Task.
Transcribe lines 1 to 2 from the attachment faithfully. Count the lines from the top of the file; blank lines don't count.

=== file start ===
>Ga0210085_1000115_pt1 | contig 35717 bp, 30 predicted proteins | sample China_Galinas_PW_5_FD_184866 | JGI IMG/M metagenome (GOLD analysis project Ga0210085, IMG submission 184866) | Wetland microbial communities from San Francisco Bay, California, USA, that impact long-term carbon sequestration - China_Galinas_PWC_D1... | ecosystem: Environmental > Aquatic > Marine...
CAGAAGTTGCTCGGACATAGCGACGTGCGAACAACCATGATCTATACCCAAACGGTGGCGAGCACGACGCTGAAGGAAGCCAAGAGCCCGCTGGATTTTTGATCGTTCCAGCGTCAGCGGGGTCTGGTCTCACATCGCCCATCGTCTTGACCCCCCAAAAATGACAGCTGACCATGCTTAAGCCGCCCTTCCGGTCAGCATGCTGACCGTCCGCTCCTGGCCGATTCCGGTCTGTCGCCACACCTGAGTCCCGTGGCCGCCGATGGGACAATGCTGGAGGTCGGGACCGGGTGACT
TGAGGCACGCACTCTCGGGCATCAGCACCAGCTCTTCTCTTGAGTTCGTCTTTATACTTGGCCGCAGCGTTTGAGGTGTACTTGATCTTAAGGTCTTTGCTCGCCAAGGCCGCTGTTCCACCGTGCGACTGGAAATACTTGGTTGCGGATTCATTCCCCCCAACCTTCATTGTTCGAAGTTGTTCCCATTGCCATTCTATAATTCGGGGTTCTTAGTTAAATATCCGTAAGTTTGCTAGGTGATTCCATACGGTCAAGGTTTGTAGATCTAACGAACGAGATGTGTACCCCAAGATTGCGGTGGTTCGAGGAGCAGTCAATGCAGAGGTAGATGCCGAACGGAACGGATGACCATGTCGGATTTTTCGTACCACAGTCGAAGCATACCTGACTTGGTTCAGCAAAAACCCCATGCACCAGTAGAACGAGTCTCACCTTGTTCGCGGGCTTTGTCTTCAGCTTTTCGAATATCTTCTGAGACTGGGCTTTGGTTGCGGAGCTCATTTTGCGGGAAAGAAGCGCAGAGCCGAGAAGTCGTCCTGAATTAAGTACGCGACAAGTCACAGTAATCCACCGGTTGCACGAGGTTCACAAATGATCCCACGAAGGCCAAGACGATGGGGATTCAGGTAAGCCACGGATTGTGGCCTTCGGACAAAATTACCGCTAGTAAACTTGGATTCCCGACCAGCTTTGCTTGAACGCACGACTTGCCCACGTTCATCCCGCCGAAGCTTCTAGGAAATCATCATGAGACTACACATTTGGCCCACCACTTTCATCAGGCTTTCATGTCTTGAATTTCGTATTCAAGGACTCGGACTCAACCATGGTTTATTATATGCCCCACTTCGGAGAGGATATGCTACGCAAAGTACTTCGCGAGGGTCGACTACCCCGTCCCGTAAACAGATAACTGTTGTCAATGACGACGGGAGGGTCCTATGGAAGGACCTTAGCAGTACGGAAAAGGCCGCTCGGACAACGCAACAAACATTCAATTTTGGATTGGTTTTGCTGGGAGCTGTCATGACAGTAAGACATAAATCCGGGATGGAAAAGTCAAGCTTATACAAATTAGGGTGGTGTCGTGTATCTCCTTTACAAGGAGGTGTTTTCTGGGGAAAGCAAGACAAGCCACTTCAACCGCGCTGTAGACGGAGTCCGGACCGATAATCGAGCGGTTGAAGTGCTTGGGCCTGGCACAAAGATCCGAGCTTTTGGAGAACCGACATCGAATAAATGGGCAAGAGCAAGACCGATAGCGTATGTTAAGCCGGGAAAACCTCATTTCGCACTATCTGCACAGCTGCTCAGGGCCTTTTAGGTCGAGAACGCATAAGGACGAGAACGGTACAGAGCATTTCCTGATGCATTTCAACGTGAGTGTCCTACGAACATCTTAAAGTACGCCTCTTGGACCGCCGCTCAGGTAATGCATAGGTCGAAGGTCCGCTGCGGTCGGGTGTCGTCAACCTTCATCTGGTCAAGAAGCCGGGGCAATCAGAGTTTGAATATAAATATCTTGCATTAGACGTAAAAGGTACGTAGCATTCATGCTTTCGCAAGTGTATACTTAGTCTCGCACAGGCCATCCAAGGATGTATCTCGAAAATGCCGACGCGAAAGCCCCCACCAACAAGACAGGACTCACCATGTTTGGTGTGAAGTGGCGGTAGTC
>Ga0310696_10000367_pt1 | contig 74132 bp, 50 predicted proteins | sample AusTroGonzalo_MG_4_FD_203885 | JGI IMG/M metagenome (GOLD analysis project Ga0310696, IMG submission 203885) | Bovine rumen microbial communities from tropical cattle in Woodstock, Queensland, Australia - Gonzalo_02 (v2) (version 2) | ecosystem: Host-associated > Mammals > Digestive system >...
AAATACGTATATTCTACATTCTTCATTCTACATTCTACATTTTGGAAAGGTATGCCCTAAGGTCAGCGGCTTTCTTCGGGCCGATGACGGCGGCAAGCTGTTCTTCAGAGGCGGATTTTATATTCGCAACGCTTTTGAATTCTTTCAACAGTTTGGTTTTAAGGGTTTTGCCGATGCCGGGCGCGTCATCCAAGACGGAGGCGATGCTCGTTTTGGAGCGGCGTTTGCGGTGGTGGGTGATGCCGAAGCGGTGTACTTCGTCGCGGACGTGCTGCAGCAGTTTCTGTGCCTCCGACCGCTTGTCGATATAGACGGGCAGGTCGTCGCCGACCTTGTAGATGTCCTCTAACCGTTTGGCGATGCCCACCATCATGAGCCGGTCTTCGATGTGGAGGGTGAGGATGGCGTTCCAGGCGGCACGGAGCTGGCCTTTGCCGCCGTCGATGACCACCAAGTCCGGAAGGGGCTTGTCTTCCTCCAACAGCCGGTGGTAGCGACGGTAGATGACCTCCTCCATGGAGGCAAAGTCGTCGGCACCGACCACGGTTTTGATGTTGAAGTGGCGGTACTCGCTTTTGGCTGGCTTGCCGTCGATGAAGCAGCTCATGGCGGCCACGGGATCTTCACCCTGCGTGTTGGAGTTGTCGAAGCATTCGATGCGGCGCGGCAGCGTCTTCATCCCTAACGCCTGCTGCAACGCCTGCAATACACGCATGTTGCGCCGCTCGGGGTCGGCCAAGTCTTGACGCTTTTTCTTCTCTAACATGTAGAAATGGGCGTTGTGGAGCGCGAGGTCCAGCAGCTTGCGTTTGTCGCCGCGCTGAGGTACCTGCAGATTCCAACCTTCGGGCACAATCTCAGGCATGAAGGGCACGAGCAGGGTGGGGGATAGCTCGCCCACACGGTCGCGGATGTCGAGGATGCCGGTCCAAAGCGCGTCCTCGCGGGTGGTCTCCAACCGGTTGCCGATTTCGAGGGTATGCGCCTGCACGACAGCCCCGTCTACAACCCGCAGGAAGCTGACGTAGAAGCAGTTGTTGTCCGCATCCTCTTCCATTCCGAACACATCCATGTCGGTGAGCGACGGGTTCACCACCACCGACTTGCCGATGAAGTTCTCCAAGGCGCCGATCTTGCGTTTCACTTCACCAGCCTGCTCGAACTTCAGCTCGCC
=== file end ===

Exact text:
>Ga0210085_1000115_pt1 | contig 35717 bp, 30 predicted proteins | sample China_Galinas_PW_5_FD_184866 | JGI IMG/M metagenome (GOLD analysis project Ga0210085, IMG submission 184866) | Wetland microbial communities from San Francisco Bay, California, USA, that impact long-term carbon sequestration - China_Galinas_PWC_D1... | ecosystem: Environmental > Aquatic > Marine...
CAGAAGTTGCTCGGACATAGCGACGTGCGAACAACCATGATCTATACCCAAACGGTGGCGAGCACGACGCTGAAGGAAGCCAAGAGCCCGCTGGATTTTTGATCGTTCCAGCGTCAGCGGGGTCTGGTCTCACATCGCCCATCGTCTTGACCCCCCAAAAATGACAGCTGACCATGCTTAAGCCGCCCTTCCGGTCAGCATGCTGACCGTCCGCTCCTGGCCGATTCCGGTCTGTCGCCACACCTGAGTCCCGTGGCCGCCGATGGGACAATGCTGGAGGTCGGGACCGGGTGACT